Every morning I catch the train on my way to office for a 37 minutes ride. Usually the seats are taken up on a first come first serve basis and none is empty within a few stations. In the evening, most people board the train from the central station and again everyone is sitting on a seat within an instant. Same routine, every day.
It makes sense when people don’t want to run outside due to cold weather. What really surprises me is the need to sit down on a seat — before going to sit and after already having sat — for around 8 hours at office (for most jobs and healthy persons).
The catchphrase nowadays is Sitting is the new smoking. And I agree with it. I feel that we are almost sitting our way to death. Sitting in public transport, sitting at office, sitting at home in the evening, sitting for most modern entertainment outlets, and so on. Contracting various diseases is a fairly natural outcome of this routine.
After hearing from friends and family who developed back pain problems, I realized that my turn is almost there — unless obviously I do something about it. So I started implementing the following steps to minimize my sitting time.
- I stumbled upon B. J. Fogg’s 3 step model to habit change. As an example of this model, Fogg mentioned his habit of doing 2 pushups immediately after he peed, and gradually increased that number. So I started getting up from my seat around every 50 minutes, drinking a glass of water and doing as many pushups as I could. As a result, I feel stronger and healthier, not to mention the prevention of back problems and less screen stress on my eyes as a result. I must admit that my profession as an engineer helps here as we are used to casual dress instead of a business outfit.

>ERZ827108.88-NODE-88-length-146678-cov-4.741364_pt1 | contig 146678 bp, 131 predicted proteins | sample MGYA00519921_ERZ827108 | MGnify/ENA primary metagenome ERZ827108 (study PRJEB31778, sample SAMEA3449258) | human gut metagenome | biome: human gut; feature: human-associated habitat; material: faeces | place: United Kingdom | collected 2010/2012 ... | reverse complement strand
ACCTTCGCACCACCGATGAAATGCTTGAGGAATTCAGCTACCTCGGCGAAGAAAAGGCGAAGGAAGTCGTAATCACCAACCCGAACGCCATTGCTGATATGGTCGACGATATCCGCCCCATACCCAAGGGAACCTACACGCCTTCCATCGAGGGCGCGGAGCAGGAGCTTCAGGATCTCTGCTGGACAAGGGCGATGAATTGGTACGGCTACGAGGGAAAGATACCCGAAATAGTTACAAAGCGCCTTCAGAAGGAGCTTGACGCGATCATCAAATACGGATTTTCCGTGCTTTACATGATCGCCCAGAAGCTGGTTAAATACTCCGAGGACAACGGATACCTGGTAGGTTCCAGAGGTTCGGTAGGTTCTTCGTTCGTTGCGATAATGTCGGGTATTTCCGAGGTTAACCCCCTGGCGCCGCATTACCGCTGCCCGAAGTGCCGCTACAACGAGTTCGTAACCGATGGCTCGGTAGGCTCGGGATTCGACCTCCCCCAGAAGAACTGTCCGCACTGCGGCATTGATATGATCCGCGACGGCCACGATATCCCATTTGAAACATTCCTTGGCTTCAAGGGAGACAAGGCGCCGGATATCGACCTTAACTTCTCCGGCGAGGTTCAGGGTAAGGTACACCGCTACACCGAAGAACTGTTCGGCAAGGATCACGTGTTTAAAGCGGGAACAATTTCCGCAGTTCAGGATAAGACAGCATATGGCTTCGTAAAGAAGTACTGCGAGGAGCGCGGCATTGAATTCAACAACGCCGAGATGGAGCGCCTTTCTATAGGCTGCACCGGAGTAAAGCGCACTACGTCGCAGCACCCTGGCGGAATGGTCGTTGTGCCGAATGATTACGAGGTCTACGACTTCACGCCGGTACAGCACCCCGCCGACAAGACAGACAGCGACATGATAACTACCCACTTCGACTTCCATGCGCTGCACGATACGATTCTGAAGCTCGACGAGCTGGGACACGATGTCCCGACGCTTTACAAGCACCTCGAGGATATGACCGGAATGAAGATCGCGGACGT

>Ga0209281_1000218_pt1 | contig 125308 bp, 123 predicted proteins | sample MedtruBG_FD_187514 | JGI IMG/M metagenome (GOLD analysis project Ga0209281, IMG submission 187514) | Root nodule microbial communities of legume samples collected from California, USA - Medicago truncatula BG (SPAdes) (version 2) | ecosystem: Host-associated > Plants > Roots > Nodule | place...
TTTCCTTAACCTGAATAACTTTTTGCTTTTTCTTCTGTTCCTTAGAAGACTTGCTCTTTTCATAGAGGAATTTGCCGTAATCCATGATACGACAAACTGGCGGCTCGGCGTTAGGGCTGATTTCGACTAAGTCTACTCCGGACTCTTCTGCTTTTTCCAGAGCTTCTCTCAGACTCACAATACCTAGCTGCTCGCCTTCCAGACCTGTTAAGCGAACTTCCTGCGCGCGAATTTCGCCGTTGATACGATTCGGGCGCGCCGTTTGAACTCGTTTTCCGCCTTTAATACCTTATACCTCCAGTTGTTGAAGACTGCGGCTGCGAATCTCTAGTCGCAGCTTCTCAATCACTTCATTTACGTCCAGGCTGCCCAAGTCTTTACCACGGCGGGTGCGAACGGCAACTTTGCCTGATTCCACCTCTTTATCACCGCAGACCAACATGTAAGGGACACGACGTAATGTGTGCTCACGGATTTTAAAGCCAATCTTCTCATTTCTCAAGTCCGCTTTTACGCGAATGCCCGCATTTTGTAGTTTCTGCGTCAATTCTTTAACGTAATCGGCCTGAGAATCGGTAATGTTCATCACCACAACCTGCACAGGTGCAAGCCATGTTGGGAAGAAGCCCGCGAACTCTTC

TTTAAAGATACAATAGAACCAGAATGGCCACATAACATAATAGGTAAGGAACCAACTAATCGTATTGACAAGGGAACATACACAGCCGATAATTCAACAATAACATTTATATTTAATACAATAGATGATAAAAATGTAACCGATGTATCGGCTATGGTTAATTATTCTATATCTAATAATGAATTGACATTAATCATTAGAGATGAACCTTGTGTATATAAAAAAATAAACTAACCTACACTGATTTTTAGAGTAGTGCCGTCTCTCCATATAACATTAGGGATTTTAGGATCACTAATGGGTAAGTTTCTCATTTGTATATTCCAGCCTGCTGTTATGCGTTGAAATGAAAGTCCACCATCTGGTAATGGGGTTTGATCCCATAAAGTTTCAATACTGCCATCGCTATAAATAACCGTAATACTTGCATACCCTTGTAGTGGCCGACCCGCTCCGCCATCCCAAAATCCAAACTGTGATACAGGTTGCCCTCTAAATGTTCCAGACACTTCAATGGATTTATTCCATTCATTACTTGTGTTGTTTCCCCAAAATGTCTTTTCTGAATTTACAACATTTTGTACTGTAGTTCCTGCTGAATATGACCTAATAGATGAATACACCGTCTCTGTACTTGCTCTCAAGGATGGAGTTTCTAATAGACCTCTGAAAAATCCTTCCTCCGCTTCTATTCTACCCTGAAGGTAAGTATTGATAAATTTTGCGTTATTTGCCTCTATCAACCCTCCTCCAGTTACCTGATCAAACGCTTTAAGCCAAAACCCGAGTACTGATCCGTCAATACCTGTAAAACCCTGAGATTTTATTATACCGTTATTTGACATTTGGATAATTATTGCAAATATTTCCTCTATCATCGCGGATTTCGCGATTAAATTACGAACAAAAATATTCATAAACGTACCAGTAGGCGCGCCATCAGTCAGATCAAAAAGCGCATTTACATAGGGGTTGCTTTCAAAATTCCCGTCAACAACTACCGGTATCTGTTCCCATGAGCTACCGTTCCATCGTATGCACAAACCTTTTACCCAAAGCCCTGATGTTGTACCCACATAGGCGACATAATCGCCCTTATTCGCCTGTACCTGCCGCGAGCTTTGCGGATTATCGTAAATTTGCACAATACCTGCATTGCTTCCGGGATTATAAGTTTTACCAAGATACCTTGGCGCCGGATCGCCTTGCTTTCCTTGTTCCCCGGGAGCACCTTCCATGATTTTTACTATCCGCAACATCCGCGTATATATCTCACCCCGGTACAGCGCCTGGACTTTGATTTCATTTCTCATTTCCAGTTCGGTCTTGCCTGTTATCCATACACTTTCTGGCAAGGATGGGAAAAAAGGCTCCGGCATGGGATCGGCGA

- I try to never miss a chance to walk. I walk to the train station in the morning instead of driving so that I am forced to walk back in the evening. When I have to make a phone call, I put my earphones on and go for a short walk. Or even meetings with a person or two can be done during a walk.
- Once I saw the following written in an elevator of a building: Burn calories, not electricity. It resonated with me so much that I rarely use an elevator now. Again, climbing stairs gives me a feeling of agility and liveliness at work.
- Finally, going back to the train observation, I try to stand up during my travel both to and from work. And reading a book while standing is no different than while sitting.
Interestingly, none of the above requires dedicating extra time — which always seems to be running out — for running outside.